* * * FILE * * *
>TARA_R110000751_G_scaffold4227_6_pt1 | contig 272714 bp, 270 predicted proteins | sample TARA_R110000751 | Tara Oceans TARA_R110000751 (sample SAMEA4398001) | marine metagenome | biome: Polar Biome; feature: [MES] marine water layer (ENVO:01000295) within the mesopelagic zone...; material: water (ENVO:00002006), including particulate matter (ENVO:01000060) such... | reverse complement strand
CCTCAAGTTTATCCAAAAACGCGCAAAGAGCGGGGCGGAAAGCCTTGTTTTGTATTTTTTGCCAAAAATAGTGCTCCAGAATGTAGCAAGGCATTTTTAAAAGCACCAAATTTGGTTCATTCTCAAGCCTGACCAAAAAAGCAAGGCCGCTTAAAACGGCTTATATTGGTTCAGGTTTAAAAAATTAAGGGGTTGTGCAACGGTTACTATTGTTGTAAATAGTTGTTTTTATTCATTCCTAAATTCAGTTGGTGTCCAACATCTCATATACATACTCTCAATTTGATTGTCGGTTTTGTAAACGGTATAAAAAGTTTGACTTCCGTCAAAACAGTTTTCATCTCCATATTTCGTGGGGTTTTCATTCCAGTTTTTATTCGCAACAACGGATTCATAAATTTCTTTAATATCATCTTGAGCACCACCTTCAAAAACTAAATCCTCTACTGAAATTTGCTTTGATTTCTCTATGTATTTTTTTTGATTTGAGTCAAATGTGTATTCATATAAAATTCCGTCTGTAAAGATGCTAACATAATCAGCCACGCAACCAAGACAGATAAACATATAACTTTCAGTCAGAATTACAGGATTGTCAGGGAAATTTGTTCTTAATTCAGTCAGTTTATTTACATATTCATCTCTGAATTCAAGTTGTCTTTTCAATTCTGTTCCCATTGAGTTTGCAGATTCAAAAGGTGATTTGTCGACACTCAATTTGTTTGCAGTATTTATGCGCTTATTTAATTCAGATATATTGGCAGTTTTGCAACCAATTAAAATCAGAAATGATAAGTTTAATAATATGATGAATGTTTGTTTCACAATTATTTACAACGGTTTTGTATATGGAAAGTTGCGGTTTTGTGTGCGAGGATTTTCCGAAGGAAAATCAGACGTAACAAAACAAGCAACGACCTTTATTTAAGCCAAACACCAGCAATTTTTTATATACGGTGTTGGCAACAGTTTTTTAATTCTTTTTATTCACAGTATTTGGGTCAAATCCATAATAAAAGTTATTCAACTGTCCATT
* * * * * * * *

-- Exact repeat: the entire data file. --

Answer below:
>TARA_R110000751_G_scaffold4227_6_pt1 | contig 272714 bp, 270 predicted proteins | sample TARA_R110000751 | Tara Oceans TARA_R110000751 (sample SAMEA4398001) | marine metagenome | biome: Polar Biome; feature: [MES] marine water layer (ENVO:01000295) within the mesopelagic zone...; material: water (ENVO:00002006), including particulate matter (ENVO:01000060) such... | reverse complement strand
CCTCAAGTTTATCCAAAAACGCGCAAAGAGCGGGGCGGAAAGCCTTGTTTTGTATTTTTTGCCAAAAATAGTGCTCCAGAATGTAGCAAGGCATTTTTAAAAGCACCAAATTTGGTTCATTCTCAAGCCTGACCAAAAAAGCAAGGCCGCTTAAAACGGCTTATATTGGTTCAGGTTTAAAAAATTAAGGGGTTGTGCAACGGTTACTATTGTTGTAAATAGTTGTTTTTATTCATTCCTAAATTCAGTTGGTGTCCAACATCTCATATACATACTCTCAATTTGATTGTCGGTTTTGTAAACGGTATAAAAAGTTTGACTTCCGTCAAAACAGTTTTCATCTCCATATTTCGTGGGGTTTTCATTCCAGTTTTTATTCGCAACAACGGATTCATAAATTTCTTTAATATCATCTTGAGCACCACCTTCAAAAACTAAATCCTCTACTGAAATTTGCTTTGATTTCTCTATGTATTTTTTTTGATTTGAGTCAAATGTGTATTCATATAAAATTCCGTCTGTAAAGATGCTAACATAATCAGCCACGCAACCAAGACAGATAAACATATAACTTTCAGTCAGAATTACAGGATTGTCAGGGAAATTTGTTCTTAATTCAGTCAGTTTATTTACATATTCATCTCTGAATTCAAGTTGTCTTTTCAATTCTGTTCCCATTGAGTTTGCAGATTCAAAAGGTGATTTGTCGACACTCAATTTGTTTGCAGTATTTATGCGCTTATTTAATTCAGATATATTGGCAGTTTTGCAACCAATTAAAATCAGAAATGATAAGTTTAATAATATGATGAATGTTTGTTTCACAATTATTTACAACGGTTTTGTATATGGAAAGTTGCGGTTTTGTGTGCGAGGATTTTCCGAAGGAAAATCAGACGTAACAAAACAAGCAACGACCTTTATTTAAGCCAAACACCAGCAATTTTTTATATACGGTGTTGGCAACAGTTTTTTAATTCTTTTTATTCACAGTATTTGGGTCAAATCCATAATAAAAGTTATTCAACTGTCCATT